Africa

Libya not immune to winds of change

Muammar Gaddafi in Tripoli, Libya - 13 February 2011
Image caption Col Gaddafi is the Arab world's longest-serving ruler, after 42 years in power

The violent clashes reported from Benghazi, on Libya's north-east coast, could well be a foretaste of what is to follow.

Opponents of the regime are calling for major protests this Thursday, spreading the word by internet.

Libya has had protests before, successfully quashed by the powerful security forces. But those were before the leaders of both Libya's neighbours - Tunisia to the west, Egypt to the east - were driven from power.

There has been much speculation among young, educated Arabs, that the days of Colonel Muammar Gaddafi's regime are numbered.

He himself has been in power for 42 years, making him the Arab world's longest-serving ruler, just ahead of Oman's Sultan Qaboos.

Officially, he does not rule Libya, it is government by committee, with the country adopting various titles like The Socialist People's Libyan Arab Jamahiriya.

In practice, it is effectively a police state where political parties are banned and dissent is crushed.

Hotbed of dissent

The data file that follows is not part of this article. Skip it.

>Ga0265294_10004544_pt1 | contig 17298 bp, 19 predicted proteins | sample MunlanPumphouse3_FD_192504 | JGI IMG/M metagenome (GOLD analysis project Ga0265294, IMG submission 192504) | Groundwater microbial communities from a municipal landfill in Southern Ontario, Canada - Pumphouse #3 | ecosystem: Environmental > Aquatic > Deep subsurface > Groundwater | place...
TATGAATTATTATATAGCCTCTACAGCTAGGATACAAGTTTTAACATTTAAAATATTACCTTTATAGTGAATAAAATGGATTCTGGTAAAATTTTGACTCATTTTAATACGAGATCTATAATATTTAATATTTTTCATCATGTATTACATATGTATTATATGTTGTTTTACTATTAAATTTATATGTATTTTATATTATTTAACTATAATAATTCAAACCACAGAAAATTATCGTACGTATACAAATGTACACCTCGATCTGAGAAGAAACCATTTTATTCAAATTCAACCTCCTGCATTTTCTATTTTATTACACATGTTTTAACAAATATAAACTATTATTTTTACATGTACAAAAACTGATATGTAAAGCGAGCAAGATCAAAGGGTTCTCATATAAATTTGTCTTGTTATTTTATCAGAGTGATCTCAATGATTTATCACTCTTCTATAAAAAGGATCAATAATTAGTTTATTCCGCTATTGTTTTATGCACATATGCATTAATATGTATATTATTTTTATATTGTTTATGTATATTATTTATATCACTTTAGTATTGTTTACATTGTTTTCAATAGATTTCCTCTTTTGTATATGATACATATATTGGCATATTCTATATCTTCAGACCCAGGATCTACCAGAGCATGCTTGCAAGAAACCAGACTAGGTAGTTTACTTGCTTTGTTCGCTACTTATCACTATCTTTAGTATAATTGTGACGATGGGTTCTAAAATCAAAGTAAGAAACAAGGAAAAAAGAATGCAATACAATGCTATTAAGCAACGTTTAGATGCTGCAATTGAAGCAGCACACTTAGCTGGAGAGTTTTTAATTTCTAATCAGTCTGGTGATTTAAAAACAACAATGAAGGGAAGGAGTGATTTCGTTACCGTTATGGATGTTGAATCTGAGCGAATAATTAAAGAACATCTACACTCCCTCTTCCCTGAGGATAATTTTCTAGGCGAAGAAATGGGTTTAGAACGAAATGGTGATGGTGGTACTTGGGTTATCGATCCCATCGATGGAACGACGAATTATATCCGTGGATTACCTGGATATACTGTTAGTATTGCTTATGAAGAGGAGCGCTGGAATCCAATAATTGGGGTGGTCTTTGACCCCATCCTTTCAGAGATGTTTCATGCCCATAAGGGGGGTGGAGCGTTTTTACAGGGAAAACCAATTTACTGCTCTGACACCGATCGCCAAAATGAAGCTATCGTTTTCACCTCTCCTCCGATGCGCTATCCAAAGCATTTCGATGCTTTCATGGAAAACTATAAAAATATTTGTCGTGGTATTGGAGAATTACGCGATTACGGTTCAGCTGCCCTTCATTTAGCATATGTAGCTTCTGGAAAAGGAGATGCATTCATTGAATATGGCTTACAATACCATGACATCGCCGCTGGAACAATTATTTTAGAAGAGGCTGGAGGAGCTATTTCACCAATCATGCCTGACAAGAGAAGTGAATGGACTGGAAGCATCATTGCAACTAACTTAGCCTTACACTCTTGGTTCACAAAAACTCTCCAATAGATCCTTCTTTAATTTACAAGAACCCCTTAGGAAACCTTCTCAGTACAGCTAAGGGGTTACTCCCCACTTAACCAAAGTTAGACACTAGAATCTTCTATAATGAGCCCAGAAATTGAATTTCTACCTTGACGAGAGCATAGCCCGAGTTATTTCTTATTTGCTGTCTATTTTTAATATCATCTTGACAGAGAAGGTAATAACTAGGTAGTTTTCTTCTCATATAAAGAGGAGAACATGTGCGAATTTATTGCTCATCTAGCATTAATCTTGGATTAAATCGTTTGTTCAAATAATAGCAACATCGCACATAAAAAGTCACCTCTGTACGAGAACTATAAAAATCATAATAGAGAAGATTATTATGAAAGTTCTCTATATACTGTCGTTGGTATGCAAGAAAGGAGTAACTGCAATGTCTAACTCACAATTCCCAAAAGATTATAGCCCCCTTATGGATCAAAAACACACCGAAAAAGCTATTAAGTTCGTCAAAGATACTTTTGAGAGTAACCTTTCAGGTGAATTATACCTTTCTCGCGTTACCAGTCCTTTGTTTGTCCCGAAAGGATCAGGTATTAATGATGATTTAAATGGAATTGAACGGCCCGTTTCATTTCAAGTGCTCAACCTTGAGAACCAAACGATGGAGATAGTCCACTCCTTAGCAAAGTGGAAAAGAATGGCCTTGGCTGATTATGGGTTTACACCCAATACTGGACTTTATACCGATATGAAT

Col Gaddafi and his family enjoy enormous power and privilege. But so too do many of those tied to the regime, including tribal leaders, and the military would think twice before turning against their patron.

Benghazi, where the protests took place, is Libya's second city and far from Col Gaddafi's power bases in Tripoli and Sirte, both geographically and politically.

It is 1,000km (600 miles) to the east and close to the Jabal Akhdar (Green Mountain) area of Cyrenaica, known as a hotbed of dissent against Col Gaddafi's rule.

It is from here that Libya's best known rebel group, the Libyan Islamic Fighting Group (LIFG), has drawn many of its members in the past. Once allied to al-Qaeda, the LIFG has since renounced its ties to Osama Bin Laden.

Ageing and erratic

Since UN sanctions were lifted following the Lockerbie trial there has been a tentative rapprochement between Libya and the West.

Libya renounced its attempts to acquire nuclear weapons, dismantled its chemical weapons programme, paid compensation to the victims of the Lockerbie bombing, and opened its doors to international tourists.

The country has some fabulous, unspoilt Roman ruins and spectacular Saharan scenery. Tony Blair visited while he was British prime minister.

With its sizable oil and gas reserves, Libya is an important market for Western oil companies and many of its citizens enjoy relative affluence.

None of this, however, makes Libya immune from the breeze of revolutionary change that is blowing across the region.

Whatever happens in the coming protests it will be increasingly difficult for the ageing and erratic Col Gaddafi to resist the calls for political freedom, civil rights, a more equitable sharing of the nation's wealth and a move towards a genuine democracy.